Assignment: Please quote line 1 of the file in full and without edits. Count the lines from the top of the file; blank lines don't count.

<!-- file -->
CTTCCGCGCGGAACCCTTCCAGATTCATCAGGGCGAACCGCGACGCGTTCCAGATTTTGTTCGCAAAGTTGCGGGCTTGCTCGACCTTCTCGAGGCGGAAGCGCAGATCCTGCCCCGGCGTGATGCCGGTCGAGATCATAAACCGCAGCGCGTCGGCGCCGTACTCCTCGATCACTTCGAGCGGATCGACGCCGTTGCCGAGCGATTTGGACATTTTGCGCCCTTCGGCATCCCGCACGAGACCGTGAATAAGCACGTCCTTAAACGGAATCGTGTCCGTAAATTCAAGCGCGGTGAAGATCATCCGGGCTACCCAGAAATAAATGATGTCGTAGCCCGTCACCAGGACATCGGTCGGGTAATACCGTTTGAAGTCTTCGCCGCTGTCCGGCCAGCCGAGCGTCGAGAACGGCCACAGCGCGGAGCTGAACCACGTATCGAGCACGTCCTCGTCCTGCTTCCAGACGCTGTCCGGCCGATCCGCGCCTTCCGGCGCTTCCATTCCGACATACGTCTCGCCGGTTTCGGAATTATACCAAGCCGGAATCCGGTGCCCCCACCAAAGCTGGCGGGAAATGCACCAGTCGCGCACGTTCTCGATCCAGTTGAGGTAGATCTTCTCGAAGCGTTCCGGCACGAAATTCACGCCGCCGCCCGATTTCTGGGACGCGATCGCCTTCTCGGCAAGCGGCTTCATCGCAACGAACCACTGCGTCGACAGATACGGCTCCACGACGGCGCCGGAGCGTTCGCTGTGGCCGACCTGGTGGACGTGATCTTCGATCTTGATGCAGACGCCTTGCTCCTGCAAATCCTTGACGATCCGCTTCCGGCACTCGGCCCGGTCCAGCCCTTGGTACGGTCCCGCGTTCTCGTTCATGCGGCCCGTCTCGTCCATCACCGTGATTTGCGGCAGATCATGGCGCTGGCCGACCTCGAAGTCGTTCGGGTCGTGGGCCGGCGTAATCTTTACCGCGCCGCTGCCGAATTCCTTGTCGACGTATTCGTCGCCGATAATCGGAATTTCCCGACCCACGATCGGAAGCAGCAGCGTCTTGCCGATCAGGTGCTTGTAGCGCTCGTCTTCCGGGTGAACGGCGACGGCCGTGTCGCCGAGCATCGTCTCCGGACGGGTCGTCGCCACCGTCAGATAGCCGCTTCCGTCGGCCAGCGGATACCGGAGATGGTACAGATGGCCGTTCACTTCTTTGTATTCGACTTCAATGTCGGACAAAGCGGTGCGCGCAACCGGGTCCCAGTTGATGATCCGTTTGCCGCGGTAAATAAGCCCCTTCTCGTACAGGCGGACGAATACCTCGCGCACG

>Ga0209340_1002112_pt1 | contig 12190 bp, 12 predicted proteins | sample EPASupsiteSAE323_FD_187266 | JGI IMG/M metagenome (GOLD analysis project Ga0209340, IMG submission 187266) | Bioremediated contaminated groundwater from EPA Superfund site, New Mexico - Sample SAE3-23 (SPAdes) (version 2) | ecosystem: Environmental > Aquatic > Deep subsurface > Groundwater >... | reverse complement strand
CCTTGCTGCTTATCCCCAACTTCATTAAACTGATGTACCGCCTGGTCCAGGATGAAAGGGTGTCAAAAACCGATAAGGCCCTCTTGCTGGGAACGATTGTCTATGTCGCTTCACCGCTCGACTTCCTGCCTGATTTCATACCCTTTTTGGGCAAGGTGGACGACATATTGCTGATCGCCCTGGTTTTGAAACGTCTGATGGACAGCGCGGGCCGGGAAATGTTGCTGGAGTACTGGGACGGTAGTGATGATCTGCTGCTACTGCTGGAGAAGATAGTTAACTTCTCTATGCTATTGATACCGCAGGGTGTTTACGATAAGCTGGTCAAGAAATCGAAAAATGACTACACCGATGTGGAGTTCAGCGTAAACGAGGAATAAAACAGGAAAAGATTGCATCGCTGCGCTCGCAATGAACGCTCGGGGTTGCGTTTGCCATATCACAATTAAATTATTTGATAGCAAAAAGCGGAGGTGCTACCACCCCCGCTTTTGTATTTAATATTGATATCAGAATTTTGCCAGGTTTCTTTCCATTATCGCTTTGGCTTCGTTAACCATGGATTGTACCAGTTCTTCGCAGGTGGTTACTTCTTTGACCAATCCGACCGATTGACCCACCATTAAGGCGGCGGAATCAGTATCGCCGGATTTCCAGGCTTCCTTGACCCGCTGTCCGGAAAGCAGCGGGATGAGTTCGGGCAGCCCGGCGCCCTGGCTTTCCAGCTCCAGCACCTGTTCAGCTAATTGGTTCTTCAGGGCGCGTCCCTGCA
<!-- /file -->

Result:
CTTCCGCGCGGAACCCTTCCAGATTCATCAGGGCGAACCGCGACGCGTTCCAGATTTTGTTCGCAAAGTTGCGGGCTTGCTCGACCTTCTCGAGGCGGAAGCGCAGATCCTGCCCCGGCGTGATGCCGGTCGAGATCATAAACCGCAGCGCGTCGGCGCCGTACTCCTCGATCACTTCGAGCGGATCGACGCCGTTGCCGAGCGATTTGGACATTTTGCGCCCTTCGGCATCCCGCACGAGACCGTGAATAAGCACGTCCTTAAACGGAATCGTGTCCGTAAATTCAAGCGCGGTGAAGATCATCCGGGCTACCCAGAAATAAATGATGTCGTAGCCCGTCACCAGGACATCGGTCGGGTAATACCGTTTGAAGTCTTCGCCGCTGTCCGGCCAGCCGAGCGTCGAGAACGGCCACAGCGCGGAGCTGAACCACGTATCGAGCACGTCCTCGTCCTGCTTCCAGACGCTGTCCGGCCGATCCGCGCCTTCCGGCGCTTCCATTCCGACATACGTCTCGCCGGTTTCGGAATTATACCAAGCCGGAATCCGGTGCCCCCACCAAAGCTGGCGGGAAATGCACCAGTCGCGCACGTTCTCGATCCAGTTGAGGTAGATCTTCTCGAAGCGTTCCGGCACGAAATTCACGCCGCCGCCCGATTTCTGGGACGCGATCGCCTTCTCGGCAAGCGGCTTCATCGCAACGAACCACTGCGTCGACAGATACGGCTCCACGACGGCGCCGGAGCGTTCGCTGTGGCCGACCTGGTGGACGTGATCTTCGATCTTGATGCAGACGCCTTGCTCCTGCAAATCCTTGACGATCCGCTTCCGGCACTCGGCCCGGTCCAGCCCTTGGTACGGTCCCGCGTTCTCGTTCATGCGGCCCGTCTCGTCCATCACCGTGATTTGCGGCAGATCATGGCGCTGGCCGACCTCGAAGTCGTTCGGGTCGTGGGCCGGCGTAATCTTTACCGCGCCGCTGCCGAATTCCTTGTCGACGTATTCGTCGCCGATAATCGGAATTTCCCGACCCACGATCGGAAGCAGCAGCGTCTTGCCGATCAGGTGCTTGTAGCGCTCGTCTTCCGGGTGAACGGCGACGGCCGTGTCGCCGAGCATCGTCTCCGGACGGGTCGTCGCCACCGTCAGATAGCCGCTTCCGTCGGCCAGCGGATACCGGAGATGGTACAGATGGCCGTTCACTTCTTTGTATTCGACTTCAATGTCGGACAAAGCGGTGCGCGCAACCGGGTCCCAGTTGATGATCCGTTTGCCGCGGTAAATAAGCCCCTTCTCGTACAGGCGGACGAATACCTCGCGCACG